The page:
Contributors

Agent

Created

Date Created
  • 2011

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Open-Access Scheduling

Description

Declaration of Conflicts: This project has no conflicts of interest to declare.

Context: This project was completed at a federally qualified primary healthcare clinic in Phoenix, Arizona that served patients

Declaration of Conflicts: This project has no conflicts of interest to declare.

Context: This project was completed at a federally qualified primary healthcare clinic in Phoenix, Arizona that served patients of all age groups, but primarily cared for the Hispanic population providing primary care, preventative services, family planning, two lab technicians, one promoter, two medical assistant supervisors, five front desk staff, one chief administrative officer, one chief financial officer, two medical directoers who were also providers at the clinic.

Problem and Analysis Assessment: During my clinical rotations, I saw the burden a missed patient appointment had not only on the patients themselves, but also on the clinic, providers, and the staff. It caused delay in treatment for patients, and it did not allow other patients that wanted to be seen to be seen. It also increased unnecessary costs and wasted provider time. Thereafter, I met with some of the leadership team and one of the medical directors to determine a solution to reduce the number of missed appointments that were occurring. An educational session was kept to discuss the findings of this problem to the providers and the staff and when surveys were handed out to the patients, providers, and staff to assess their satisfaction with the old scheduling system versus the new scheduling system, they were also provided with a cover letter discussing the project.

Intervention: In order for improvements in care to occur, a system process change including the way patients are scheduled must occur. In this case, an open-access scheduling system (OAS) was implemented. OAS allows a patient to schedule an appointment on the 'same-day' or the 'next-day' to be seen. One provider at each of the clinics, each day of the week was available for 'same-day' appointments from 1300-1600. The providers were still available for scheduled appointments using the previous scheduling method. Walk-ins were still accepted, and were scheduled based on patient provider preference; however, if an appointment was not available for their preferred provider, they were typically seen with the provider that was the 'same-day' provider for that day.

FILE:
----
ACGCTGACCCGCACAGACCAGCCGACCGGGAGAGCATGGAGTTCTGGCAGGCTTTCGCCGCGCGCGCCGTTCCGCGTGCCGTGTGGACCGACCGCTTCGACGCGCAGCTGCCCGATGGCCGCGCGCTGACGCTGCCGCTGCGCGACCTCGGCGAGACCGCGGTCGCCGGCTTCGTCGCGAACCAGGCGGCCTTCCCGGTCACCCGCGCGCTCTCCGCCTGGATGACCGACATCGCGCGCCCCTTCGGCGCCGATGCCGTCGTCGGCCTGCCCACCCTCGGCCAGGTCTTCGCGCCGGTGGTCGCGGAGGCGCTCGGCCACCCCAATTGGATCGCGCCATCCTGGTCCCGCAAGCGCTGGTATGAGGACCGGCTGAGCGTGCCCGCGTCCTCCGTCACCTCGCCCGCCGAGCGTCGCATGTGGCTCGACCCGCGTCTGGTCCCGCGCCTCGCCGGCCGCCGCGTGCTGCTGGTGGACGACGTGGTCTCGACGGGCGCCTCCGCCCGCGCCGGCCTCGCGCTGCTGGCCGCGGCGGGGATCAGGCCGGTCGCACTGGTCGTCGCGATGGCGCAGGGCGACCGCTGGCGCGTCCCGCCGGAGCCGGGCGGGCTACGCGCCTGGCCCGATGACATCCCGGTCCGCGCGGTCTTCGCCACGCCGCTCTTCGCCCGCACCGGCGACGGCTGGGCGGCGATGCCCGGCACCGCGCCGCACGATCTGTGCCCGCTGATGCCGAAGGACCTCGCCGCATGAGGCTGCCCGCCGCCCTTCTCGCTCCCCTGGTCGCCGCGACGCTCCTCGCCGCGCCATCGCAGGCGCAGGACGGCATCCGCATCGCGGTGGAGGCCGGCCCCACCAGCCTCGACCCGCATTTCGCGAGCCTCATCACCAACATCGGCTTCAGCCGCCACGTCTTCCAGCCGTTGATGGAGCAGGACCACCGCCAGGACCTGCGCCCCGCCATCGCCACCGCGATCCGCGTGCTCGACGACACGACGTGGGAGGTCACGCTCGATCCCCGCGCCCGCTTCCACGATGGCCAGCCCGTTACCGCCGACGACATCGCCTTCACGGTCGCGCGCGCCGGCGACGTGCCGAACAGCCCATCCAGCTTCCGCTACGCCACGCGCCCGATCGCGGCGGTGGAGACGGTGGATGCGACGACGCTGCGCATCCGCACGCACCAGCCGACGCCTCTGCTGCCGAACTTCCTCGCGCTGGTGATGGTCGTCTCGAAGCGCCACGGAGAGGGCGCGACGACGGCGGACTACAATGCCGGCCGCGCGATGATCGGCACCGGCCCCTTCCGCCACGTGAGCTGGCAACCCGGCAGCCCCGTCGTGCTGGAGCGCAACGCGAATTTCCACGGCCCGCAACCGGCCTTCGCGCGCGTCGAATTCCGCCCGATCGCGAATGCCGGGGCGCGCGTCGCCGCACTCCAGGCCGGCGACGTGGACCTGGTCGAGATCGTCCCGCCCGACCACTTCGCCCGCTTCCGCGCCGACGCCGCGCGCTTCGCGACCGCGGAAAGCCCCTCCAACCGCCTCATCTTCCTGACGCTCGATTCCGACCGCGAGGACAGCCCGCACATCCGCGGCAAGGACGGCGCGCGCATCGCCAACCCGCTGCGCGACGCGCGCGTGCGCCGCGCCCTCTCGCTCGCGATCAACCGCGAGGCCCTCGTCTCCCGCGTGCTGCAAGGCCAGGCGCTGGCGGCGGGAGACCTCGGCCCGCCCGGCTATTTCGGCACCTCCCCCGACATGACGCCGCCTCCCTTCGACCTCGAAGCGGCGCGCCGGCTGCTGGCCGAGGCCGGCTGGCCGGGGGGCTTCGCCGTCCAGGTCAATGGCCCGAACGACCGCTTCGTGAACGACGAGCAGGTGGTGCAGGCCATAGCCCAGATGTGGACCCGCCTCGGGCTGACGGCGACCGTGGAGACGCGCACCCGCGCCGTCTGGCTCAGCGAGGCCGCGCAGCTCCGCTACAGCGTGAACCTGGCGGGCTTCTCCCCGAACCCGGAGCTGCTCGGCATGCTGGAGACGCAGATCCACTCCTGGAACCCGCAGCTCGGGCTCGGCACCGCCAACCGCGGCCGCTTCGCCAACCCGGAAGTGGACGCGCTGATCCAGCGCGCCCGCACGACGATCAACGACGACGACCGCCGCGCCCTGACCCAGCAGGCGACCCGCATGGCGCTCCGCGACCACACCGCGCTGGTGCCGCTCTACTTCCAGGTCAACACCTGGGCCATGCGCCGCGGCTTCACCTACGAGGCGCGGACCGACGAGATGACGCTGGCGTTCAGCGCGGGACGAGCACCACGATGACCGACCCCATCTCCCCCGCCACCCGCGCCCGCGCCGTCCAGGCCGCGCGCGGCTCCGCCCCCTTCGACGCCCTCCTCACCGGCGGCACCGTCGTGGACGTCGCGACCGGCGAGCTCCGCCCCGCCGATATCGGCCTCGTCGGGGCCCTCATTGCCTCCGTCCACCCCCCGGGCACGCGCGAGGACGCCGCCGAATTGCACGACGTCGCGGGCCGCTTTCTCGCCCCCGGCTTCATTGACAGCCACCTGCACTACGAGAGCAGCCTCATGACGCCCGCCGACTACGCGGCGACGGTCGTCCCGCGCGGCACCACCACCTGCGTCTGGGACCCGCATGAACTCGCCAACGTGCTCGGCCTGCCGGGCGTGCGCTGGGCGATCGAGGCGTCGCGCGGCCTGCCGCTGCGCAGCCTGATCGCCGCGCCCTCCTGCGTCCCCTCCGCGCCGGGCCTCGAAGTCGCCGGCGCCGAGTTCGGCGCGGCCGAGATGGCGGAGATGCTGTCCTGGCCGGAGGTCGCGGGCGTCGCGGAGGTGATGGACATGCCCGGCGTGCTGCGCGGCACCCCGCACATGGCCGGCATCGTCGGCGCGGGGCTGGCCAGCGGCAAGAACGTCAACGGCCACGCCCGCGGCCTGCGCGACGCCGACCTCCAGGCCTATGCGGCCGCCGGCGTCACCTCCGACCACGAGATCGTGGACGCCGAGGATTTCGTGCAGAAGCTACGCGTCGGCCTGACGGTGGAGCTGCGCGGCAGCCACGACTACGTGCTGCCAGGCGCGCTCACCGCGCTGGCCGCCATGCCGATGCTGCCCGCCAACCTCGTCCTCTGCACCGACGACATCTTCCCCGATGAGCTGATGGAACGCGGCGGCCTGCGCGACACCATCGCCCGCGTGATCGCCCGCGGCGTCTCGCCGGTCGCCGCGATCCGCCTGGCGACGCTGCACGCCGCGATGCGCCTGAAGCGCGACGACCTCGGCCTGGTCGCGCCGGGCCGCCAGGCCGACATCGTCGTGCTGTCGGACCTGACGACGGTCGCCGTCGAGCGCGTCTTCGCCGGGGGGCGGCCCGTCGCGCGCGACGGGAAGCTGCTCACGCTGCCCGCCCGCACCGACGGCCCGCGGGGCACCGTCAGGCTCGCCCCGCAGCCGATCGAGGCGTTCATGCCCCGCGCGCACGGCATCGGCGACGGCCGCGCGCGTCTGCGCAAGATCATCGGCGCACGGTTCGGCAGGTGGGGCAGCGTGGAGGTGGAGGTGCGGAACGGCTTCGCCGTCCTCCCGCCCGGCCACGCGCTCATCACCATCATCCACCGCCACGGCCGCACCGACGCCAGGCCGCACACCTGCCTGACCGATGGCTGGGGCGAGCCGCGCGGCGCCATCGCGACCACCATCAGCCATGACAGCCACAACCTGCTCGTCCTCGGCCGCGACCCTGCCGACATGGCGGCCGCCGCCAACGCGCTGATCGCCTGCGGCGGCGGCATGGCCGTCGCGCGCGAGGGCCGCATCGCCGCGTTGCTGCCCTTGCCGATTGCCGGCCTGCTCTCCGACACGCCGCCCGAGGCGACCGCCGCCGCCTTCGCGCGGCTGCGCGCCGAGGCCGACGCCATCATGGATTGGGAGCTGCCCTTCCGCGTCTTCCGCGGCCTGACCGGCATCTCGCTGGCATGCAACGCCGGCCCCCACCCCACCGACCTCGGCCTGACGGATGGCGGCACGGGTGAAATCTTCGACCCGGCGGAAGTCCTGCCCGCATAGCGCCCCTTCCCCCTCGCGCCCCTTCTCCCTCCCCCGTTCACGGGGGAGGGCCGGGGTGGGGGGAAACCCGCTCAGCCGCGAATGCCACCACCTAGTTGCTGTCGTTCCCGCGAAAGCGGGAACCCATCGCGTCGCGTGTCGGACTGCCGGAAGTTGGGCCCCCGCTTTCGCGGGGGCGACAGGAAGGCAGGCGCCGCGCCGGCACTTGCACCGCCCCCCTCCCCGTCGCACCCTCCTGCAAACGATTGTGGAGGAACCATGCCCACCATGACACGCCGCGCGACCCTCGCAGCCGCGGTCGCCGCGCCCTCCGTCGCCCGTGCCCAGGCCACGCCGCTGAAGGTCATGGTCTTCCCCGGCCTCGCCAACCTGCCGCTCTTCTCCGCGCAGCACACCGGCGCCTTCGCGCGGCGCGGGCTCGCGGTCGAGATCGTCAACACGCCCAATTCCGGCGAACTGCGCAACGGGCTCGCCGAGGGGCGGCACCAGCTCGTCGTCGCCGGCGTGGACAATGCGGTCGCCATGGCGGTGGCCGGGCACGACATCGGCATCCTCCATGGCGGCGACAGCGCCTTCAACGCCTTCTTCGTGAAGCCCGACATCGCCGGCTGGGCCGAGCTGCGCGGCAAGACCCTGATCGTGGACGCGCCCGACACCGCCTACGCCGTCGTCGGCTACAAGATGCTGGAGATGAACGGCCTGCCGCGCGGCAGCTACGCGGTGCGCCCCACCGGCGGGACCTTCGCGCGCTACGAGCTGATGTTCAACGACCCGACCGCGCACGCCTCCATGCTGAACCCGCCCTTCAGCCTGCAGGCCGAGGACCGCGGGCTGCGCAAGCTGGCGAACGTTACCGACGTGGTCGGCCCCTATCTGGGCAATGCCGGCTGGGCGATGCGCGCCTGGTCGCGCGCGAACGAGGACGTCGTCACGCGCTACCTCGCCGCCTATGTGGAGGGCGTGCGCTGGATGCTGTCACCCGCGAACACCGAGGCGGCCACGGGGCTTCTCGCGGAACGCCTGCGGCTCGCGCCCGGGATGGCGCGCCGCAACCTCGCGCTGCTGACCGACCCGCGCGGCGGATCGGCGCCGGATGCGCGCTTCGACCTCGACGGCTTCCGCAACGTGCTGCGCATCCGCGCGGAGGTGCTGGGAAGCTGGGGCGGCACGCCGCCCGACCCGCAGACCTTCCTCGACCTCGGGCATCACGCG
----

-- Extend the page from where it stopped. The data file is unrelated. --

Strategy for change: Since patients were only allowed to schedule appointments one month in advance, only one month was needed to implement this process change. A recommendation for the future would be to clearly identify the patient encounter type, and label it as a same-day appointment, as this would be helpful when gathering and extracting data for this type of patient group specifically.

Measurement of Improvement: Over a three-month period, a data collection plan was used to determine the number of Mas over a three-month period before and after implementation of this change. Satisfaction scores were measured using likert scales for patients, provider, and staff, and a dichotomous scale was used to determine the likelihood of emergency room or urgent care use. A comparison was done to measure revenue during the same time frame. During the three months, a clinically significant decrease in MAs was seen (<0.52%), with an increase in revenue by 41%. Additionally, a statistically significant increase in patient, provider and staff satisfaction was also noted when compared to the old scheduling system, as >68% of all patients, providers and staff reported feeling either very satisfied or extremely satisfied with the new scheduling system. Additionally, patients also reported that they were less likely to visit an emergency room(88%) or urgent care (90%) since they were able to be seen the same-day or the next-day by a provider.